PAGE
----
With the release of second video showing professional football player Ray Rice attacking his girlfriend viciously and knocking her unconscious, much more public outcry – on both sides of the issue of violence – has hit the media.
It’s disheartening to hear adults justify this type of attack, particularly women. But the bigger issue is the effect of violence on all of us, in particular, in the lives of children. A comprehensive report,HIDDEN IN PLAIN SIGHT, published this week by UNICEF (the United Nations initiative to protect the rights of children worldwide) provided a statistical analysis of the impact of violence against children, and some of the specifics are unspeakable:
- In 2012 alone, homicide took the lives of 95,000 children and adolescents under age 20 – which was nearly 1 of 5 homicides that year.
- 6 in 10 children between the ages of 2 and 14 worldwide (almost a billion) are subjected to physical punishment by their caregivers on a regular basis.
- 1 in 3 students between the ages of 13 and 15 report involvement in one or more physical fights in the last year.
- More than 1 in 3 students between the ages of 13 and 15 experience bullying on a regular basis.
- One in 3 adolescents aged 11 to 15 in Europe and North America admit to having bullied others at school at least once in the past couple of months.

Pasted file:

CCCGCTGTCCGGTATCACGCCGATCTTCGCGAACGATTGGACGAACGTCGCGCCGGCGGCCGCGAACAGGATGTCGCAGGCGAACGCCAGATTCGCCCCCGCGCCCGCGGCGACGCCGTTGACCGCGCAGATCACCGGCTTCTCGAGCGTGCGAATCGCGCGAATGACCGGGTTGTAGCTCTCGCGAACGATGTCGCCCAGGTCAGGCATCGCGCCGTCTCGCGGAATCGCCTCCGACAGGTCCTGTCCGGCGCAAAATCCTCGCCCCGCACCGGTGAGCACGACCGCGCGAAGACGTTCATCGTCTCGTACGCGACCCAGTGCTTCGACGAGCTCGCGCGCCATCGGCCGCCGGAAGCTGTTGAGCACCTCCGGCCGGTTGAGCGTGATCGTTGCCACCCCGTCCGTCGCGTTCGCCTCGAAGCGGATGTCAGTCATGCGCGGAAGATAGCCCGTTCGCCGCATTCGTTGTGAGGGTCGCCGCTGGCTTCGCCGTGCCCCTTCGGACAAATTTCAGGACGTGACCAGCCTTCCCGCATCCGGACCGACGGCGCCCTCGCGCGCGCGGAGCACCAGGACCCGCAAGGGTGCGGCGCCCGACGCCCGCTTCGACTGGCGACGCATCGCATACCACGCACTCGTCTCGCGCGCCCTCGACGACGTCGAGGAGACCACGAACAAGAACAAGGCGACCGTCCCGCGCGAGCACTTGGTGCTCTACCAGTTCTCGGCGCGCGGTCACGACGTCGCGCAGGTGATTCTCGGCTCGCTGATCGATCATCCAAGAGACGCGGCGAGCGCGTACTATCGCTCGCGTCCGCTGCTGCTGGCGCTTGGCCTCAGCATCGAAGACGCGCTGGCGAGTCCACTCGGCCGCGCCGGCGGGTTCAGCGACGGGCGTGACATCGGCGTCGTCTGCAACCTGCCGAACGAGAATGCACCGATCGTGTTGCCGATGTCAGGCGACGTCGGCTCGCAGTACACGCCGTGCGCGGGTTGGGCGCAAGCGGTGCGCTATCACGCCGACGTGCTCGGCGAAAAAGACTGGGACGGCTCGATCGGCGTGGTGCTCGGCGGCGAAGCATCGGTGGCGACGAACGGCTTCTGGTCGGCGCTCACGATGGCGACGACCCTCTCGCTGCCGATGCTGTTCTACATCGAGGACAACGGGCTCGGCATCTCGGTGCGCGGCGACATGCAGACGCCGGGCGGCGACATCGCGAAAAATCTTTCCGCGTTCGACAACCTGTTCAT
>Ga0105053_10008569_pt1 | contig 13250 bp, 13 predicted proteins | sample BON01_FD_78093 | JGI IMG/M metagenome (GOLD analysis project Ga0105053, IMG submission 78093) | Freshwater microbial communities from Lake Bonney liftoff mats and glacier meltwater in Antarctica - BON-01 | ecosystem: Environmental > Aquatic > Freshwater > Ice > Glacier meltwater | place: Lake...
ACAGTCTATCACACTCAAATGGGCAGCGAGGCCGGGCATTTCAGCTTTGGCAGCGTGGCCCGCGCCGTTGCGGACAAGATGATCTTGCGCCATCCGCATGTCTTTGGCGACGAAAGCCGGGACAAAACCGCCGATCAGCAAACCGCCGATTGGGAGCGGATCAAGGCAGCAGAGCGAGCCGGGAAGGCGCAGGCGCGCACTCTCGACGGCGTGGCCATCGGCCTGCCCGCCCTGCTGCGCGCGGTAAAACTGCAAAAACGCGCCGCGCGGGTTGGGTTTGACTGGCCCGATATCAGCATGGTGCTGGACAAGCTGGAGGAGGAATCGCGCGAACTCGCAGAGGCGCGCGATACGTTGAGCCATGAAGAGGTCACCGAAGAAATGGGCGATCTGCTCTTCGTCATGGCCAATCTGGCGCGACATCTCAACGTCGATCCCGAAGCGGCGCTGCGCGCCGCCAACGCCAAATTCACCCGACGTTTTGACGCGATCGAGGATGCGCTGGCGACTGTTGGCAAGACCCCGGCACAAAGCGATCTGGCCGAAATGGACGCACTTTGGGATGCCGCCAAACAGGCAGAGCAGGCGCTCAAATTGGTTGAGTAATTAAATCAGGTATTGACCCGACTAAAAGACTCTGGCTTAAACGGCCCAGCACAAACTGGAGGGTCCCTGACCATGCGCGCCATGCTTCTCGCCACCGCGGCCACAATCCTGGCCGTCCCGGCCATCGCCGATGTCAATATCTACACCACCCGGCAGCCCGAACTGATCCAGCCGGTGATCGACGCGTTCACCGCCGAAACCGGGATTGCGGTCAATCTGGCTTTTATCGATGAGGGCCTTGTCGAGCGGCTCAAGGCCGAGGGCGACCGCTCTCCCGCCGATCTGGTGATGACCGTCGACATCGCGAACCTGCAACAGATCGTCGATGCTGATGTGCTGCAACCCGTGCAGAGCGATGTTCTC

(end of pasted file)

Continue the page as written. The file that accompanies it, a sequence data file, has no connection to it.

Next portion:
- One quarter of girls aged 15 to 19 worldwide (almost 70 million) report being victims of some form of physical violence since age 15.
- Over 120 million girls under the age of 20 (about 1 in 10) have been subjected to forced sexual intercourse or other forced sexual acts at some point in their lives. Boys are also at risk, although data is not available for this statistic.
- One in 3 adolescent girls aged 15 to 19 have been the victims of any emotional, physical or sexual violence committed by their husbands or partners at some point in their lives.
- One-third of adults worldwide believe that physical punishment is necessary to properly raise or educate children.
- Half of all girls aged 15 to 19 worldwide (around 126 million) think a husband is sometimes justified in hitting or beating his wife.
Of the 6 strategies recommended by UNICEF to prevent and respond to violence against children, Chrysalis employs 5:
- Support parents, families, and caregivers.
- Help children and adolescents manage risks and challenges.
- Change attitudes and social norms that encourage violence and discrimination.
- Promote and provide support services for children.
- Implement laws and policies that protect children.
- Conduct research and collect data.
Chrysalis knows, and research supports, that supportive, responsive relationships with caring adults early in life can prevent or reverse the damage done by violence. That is the reason for Chrysalis After-School, our Roundtables public education programs, and our Women’s Alliance education sessions.
If you’d like to read the entire study (200 pages!):
Hidden in plain sight: A statistical analysis of violence against children.